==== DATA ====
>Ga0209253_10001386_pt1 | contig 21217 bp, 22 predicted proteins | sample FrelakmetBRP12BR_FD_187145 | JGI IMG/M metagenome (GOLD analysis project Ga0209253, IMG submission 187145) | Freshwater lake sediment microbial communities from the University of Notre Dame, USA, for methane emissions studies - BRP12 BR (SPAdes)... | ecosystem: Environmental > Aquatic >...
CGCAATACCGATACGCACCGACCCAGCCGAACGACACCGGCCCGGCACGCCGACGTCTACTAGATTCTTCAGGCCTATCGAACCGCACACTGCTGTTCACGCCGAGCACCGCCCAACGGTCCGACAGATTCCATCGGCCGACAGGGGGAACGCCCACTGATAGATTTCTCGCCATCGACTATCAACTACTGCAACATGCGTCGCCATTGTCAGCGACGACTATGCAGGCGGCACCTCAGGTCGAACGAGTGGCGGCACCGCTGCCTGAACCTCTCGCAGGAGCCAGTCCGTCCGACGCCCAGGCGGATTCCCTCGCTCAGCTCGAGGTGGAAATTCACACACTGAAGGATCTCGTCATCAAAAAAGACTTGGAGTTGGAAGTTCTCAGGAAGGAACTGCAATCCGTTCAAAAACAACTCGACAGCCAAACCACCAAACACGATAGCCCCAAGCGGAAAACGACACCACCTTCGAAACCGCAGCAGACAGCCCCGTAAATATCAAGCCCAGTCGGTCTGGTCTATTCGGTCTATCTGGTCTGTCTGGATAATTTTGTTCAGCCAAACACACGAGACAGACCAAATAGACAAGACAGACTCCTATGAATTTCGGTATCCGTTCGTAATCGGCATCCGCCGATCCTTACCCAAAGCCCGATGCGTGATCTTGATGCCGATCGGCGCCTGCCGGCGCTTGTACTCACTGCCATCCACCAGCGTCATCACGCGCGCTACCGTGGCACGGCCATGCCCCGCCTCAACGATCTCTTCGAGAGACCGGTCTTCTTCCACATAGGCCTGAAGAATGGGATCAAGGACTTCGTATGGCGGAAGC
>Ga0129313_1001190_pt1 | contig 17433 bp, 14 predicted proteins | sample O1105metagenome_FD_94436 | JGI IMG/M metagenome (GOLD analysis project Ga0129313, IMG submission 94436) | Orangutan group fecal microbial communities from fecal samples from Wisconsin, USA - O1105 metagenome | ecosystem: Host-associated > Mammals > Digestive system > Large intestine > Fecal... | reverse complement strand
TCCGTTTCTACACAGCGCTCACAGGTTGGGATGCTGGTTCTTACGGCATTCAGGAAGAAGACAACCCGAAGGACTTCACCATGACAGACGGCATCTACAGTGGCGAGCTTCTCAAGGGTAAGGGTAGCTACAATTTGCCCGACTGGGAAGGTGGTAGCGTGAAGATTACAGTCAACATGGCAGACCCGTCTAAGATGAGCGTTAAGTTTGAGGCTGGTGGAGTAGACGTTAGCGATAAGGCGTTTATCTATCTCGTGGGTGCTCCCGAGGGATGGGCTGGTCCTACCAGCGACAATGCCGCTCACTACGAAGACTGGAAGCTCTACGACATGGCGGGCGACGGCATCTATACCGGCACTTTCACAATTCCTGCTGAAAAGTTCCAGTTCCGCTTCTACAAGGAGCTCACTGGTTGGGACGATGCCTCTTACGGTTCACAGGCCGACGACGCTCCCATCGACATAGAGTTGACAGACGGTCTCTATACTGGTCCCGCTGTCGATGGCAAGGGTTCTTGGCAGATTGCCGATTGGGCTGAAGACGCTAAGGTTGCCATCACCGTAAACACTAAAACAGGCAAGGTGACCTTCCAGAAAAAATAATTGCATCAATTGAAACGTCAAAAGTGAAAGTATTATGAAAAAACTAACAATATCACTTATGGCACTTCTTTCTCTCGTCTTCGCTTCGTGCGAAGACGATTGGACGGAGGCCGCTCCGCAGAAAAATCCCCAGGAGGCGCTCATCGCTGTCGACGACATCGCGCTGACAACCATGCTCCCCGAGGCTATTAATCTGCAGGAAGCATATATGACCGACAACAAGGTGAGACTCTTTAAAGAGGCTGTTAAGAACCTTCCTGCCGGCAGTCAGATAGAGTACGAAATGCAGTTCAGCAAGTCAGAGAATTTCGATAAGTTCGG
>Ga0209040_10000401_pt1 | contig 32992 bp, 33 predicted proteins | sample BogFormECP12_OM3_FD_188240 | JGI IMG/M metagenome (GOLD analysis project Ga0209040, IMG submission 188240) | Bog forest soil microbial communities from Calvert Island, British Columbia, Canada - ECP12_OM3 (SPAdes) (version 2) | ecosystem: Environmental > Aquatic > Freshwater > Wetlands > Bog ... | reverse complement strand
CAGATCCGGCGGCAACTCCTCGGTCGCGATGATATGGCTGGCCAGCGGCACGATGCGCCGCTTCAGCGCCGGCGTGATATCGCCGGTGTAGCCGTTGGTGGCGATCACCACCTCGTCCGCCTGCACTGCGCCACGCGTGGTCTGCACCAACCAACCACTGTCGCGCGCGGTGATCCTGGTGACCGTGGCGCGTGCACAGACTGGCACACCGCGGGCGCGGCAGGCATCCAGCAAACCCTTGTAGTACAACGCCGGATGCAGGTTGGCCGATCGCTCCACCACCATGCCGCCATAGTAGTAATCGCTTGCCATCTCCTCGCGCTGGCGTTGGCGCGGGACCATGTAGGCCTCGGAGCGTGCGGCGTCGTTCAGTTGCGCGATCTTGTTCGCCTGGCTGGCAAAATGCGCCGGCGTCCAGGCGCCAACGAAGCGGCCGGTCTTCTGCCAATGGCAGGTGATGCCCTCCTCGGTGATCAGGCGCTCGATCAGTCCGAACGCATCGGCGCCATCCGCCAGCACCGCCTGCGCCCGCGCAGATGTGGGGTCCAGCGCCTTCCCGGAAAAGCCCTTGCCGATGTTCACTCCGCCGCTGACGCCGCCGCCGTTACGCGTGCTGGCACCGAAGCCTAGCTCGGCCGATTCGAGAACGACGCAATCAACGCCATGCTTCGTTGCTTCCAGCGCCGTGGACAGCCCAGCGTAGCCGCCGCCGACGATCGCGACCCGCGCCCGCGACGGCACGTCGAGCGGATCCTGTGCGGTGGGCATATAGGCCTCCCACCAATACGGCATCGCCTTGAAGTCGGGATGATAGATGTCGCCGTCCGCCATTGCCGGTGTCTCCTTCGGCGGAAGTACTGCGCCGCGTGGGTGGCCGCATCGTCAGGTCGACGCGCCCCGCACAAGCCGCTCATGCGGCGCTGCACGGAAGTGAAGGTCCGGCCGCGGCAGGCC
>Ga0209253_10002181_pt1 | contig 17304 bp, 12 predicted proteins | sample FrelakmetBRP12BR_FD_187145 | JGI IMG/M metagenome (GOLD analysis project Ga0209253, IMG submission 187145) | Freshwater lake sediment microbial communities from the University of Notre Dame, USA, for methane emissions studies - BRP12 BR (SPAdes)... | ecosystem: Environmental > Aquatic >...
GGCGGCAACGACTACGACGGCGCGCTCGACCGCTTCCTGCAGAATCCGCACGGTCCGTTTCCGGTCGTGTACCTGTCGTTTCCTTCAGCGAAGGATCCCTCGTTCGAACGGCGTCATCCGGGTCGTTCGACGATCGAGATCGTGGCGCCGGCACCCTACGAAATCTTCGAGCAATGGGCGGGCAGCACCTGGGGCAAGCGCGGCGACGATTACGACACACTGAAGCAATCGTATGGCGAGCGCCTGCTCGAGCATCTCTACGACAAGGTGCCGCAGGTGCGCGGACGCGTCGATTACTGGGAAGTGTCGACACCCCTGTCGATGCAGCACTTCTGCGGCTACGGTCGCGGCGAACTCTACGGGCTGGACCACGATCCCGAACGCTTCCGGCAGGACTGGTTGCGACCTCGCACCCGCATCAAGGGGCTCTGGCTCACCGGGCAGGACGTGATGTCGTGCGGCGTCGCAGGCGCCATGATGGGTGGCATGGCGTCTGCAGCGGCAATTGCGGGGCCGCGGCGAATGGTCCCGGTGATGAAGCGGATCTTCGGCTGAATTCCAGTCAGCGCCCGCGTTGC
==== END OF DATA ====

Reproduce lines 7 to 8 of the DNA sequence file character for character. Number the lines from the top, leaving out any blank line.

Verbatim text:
>Ga0209253_10002181_pt1 | contig 17304 bp, 12 predicted proteins | sample FrelakmetBRP12BR_FD_187145 | JGI IMG/M metagenome (GOLD analysis project Ga0209253, IMG submission 187145) | Freshwater lake sediment microbial communities from the University of Notre Dame, USA, for methane emissions studies - BRP12 BR (SPAdes)... | ecosystem: Environmental > Aquatic >...
GGCGGCAACGACTACGACGGCGCGCTCGACCGCTTCCTGCAGAATCCGCACGGTCCGTTTCCGGTCGTGTACCTGTCGTTTCCTTCAGCGAAGGATCCCTCGTTCGAACGGCGTCATCCGGGTCGTTCGACGATCGAGATCGTGGCGCCGGCACCCTACGAAATCTTCGAGCAATGGGCGGGCAGCACCTGGGGCAAGCGCGGCGACGATTACGACACACTGAAGCAATCGTATGGCGAGCGCCTGCTCGAGCATCTCTACGACAAGGTGCCGCAGGTGCGCGGACGCGTCGATTACTGGGAAGTGTCGACACCCCTGTCGATGCAGCACTTCTGCGGCTACGGTCGCGGCGAACTCTACGGGCTGGACCACGATCCCGAACGCTTCCGGCAGGACTGGTTGCGACCTCGCACCCGCATCAAGGGGCTCTGGCTCACCGGGCAGGACGTGATGTCGTGCGGCGTCGCAGGCGCCATGATGGGTGGCATGGCGTCTGCAGCGGCAATTGCGGGGCCGCGGCGAATGGTCCCGGTGATGAAGCGGATCTTCGGCTGAATTCCAGTCAGCGCCCGCGTTGC